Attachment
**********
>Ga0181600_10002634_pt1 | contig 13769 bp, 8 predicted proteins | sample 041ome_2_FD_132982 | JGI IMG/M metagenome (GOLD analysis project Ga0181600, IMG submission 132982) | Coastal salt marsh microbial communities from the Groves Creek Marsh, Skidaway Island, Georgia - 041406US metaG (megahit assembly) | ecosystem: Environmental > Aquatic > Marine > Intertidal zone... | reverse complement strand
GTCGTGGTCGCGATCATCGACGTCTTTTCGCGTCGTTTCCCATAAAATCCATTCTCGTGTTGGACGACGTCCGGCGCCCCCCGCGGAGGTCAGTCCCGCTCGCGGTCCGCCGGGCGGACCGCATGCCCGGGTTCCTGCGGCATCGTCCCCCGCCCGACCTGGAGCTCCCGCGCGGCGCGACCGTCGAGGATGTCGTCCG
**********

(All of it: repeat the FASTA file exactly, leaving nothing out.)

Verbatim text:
>Ga0181600_10002634_pt1 | contig 13769 bp, 8 predicted proteins | sample 041ome_2_FD_132982 | JGI IMG/M metagenome (GOLD analysis project Ga0181600, IMG submission 132982) | Coastal salt marsh microbial communities from the Groves Creek Marsh, Skidaway Island, Georgia - 041406US metaG (megahit assembly) | ecosystem: Environmental > Aquatic > Marine > Intertidal zone... | reverse complement strand
GTCGTGGTCGCGATCATCGACGTCTTTTCGCGTCGTTTCCCATAAAATCCATTCTCGTGTTGGACGACGTCCGGCGCCCCCCGCGGAGGTCAGTCCCGCTCGCGGTCCGCCGGGCGGACCGCATGCCCGGGTTCCTGCGGCATCGTCCCCCGCCCGACCTGGAGCTCCCGCGCGGCGCGACCGTCGAGGATGTCGTCCG